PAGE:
Back to Blog
Leaders in Innovation

2024 NIHF Inductee Ralph Teetor: An Extraordinary Engineer

Each year since 1973, the National Inventors Hall of Fame® has inducted a new class of inventors who have made a significant impact on our world. Many of our Inductees have shaped our daily lives, often in ways we might now take for granted – and an important part of our mission is sharing the stories of the innovative heroes behind these influential ideas.

This year, we are honoring 15 new Inductees whose diverse accomplishments have transformed fields from communication to medicine to transportation. Read on to learn about one inspiring member of our 2024 National Inventors Hall of Fame Inductee class: Ralph Teetor, the inventor of cruise control.


The First Blind Engineer in America

Teetor was born in Hagerstown, Indiana, on Aug. 17, 1890. At the age of 5, one of his eyes was injured in an accident, and by the time he turned 6, he had lost sight in both eyes. Teetor never let his loss of sight keep him from pursuing his interests or building extraordinary skills. In fact, as he grew up, he developed a keen sense of touch, which would prove to be very beneficial to Teetor throughout his career.

At an exceptionally young age, Teetor began building his skills as a machinist. His father and uncles trained him at their family’s business, Perfect Circle Corp., and at just 12, Teetor designed and built a 3 hp motor car capable of reaching a speed of 12 mph. This accomplishment demonstrated not only his technical skills but also his impressive creativity.

After graduating from high school, Teetor attended the University of Pennsylvania. He earned his bachelor’s degree in mechanical engineering in 1912.

Teetor then became the first blind engineer on record in the United States. In the role of lead engineer at Perfect Circle, Teetor helped improve the company’s designs. He became known for his excellent sense of touch as well as his outstanding memory.

He served as assistant engineer from 1919 until 1937, when he became vice president of engineering. He was appointed president in 1946. Over the course of his presidency, Perfect Circle expanded globally, selling its products in 91 countries across the world. Teetor became chairman of the company in 1957, and he served until 1963.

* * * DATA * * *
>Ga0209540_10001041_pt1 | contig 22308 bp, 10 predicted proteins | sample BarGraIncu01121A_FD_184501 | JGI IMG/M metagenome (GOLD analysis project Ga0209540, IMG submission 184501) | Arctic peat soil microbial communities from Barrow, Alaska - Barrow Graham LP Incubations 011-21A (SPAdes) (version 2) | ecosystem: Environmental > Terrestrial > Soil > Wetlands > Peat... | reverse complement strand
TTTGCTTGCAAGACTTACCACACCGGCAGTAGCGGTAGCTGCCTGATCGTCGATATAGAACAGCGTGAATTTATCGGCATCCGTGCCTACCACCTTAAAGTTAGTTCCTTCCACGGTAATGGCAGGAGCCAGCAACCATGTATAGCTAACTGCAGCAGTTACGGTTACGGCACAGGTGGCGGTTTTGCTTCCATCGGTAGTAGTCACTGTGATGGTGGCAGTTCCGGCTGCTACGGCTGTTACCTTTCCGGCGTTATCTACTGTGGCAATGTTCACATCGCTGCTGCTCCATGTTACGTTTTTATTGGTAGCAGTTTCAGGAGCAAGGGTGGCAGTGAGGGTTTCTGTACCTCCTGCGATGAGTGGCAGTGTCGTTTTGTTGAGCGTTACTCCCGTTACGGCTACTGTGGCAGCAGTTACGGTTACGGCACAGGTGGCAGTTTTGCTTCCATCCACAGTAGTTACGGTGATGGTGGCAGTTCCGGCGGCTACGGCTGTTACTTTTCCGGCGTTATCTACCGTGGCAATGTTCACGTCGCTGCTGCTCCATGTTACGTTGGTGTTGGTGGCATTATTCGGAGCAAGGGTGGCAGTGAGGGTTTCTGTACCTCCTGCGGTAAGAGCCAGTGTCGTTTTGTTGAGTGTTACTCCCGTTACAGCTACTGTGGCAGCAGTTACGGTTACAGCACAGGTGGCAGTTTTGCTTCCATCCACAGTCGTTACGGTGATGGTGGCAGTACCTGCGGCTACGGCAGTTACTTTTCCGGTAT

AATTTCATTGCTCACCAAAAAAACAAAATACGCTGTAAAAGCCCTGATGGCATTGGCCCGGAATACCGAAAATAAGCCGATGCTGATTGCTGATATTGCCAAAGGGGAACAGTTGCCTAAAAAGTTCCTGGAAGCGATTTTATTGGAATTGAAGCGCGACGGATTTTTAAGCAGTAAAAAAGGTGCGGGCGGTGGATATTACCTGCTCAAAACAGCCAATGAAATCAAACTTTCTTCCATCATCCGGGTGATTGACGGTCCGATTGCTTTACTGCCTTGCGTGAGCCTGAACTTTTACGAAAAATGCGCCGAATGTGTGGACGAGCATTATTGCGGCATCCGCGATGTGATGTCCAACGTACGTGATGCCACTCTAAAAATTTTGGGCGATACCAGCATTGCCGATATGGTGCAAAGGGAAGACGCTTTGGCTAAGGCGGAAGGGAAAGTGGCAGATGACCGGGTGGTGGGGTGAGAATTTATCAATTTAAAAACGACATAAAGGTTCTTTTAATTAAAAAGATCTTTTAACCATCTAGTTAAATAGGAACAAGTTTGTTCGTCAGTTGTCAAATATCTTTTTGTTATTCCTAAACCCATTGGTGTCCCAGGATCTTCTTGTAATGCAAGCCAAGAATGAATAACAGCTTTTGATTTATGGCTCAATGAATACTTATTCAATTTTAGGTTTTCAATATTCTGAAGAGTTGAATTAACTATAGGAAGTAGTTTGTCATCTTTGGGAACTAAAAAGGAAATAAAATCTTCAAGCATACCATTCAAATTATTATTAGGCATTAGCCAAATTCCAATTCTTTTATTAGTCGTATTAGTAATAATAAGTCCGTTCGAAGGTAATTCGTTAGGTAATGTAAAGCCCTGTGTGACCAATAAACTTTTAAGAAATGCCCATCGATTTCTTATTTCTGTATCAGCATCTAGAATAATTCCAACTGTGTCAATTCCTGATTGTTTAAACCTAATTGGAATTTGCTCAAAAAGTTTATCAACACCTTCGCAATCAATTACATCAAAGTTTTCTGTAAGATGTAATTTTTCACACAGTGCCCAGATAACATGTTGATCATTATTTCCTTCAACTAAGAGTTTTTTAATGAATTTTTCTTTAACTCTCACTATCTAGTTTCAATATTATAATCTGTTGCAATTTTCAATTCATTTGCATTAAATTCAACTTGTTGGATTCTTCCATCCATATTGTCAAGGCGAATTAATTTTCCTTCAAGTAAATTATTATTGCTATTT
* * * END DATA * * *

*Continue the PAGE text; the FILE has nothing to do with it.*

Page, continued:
The Invention of Cruise Control

It was in 1936 that Teetor felt a spark of inspiration that would lead him to invent cruise control technology.

As he travelled as a passenger in a car driven by his friend and patent attorney Harry Lindsey, Teetor noticed a pattern in Lindsey’s driving. Lindsey tended to speed up or slow down depending on whether he or Teetor was speaking. So Teetor decided to try developing a technology that could address these inconsistencies in speed.

In 1948, Teetor filed his first patent for an automotive speed control device. With this technology, a speed selector on the dashboard was connected along the drive shaft to a mechanism in the engine compartment, and by holding the gas pedal steady, the device maintained the driver’s selected speed.

Teetor’s invention was trademarked as the “Speedostat” and manufactured by Perfect Circle. This technology was first introduced in Chrysler cars including the 1958 Imperial, New Yorker and Windsor luxury models. Chrysler marketed the feature under the name "Auto-Pilot." In 1959, Chrysler offered it as an option on all its models.

Ward’s Automotive Reports said in its review of the new device, “Auto-Pilot is a most remarkable invention. It vies with anything that has ever evolved through the long years of automotive history.”

In 1959, Cadillac offered the feature as “Cruise Control,” the popular name now recognized throughout the world.

Cruise control has since become a standard feature in our vehicles. It provides us with greater safety and ease in driving, as well as fuel efficiency benefits.


An Enduring Influence

Through the years, Teetor earned more than 40 U.S. patents. Not only did he continue to create and innovate, but he encouraged others to pursue education and innovation as well.

While serving as president of the Society of Automotive Engineers (SAE), Teetor became an influential supporter of automotive education. In recognition of his significant contributions to education, SAE International named one of its most prestigious engineering awards for him, establishing the Ralph R. Teetor Educational Award in 1963.


Meet More of Our Legendary 2024 Inductees

To learn more about the new National Inventors Hall of Fame Inductees whose stories will inspire generations through our events, museum exhibits and invention education programs, visit our website.

Related Articles